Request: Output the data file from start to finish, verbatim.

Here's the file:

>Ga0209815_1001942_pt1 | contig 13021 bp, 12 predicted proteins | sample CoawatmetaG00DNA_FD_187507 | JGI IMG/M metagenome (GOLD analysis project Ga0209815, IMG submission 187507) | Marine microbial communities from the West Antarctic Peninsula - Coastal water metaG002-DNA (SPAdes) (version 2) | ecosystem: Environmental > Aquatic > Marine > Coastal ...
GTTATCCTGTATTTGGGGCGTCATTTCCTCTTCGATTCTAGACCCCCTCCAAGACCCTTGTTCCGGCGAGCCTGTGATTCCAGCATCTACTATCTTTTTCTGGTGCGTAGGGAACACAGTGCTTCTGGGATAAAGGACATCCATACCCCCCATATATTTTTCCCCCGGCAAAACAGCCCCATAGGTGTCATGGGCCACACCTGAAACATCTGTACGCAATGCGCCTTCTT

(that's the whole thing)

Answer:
>Ga0209815_1001942_pt1 | contig 13021 bp, 12 predicted proteins | sample CoawatmetaG00DNA_FD_187507 | JGI IMG/M metagenome (GOLD analysis project Ga0209815, IMG submission 187507) | Marine microbial communities from the West Antarctic Peninsula - Coastal water metaG002-DNA (SPAdes) (version 2) | ecosystem: Environmental > Aquatic > Marine > Coastal ...
GTTATCCTGTATTTGGGGCGTCATTTCCTCTTCGATTCTAGACCCCCTCCAAGACCCTTGTTCCGGCGAGCCTGTGATTCCAGCATCTACTATCTTTTTCTGGTGCGTAGGGAACACAGTGCTTCTGGGATAAAGGACATCCATACCCCCCATATATTTTTCCCCCGGCAAAACAGCCCCATAGGTGTCATGGGCCACACCTGAAACATCTGTACGCAATGCGCCTTCTT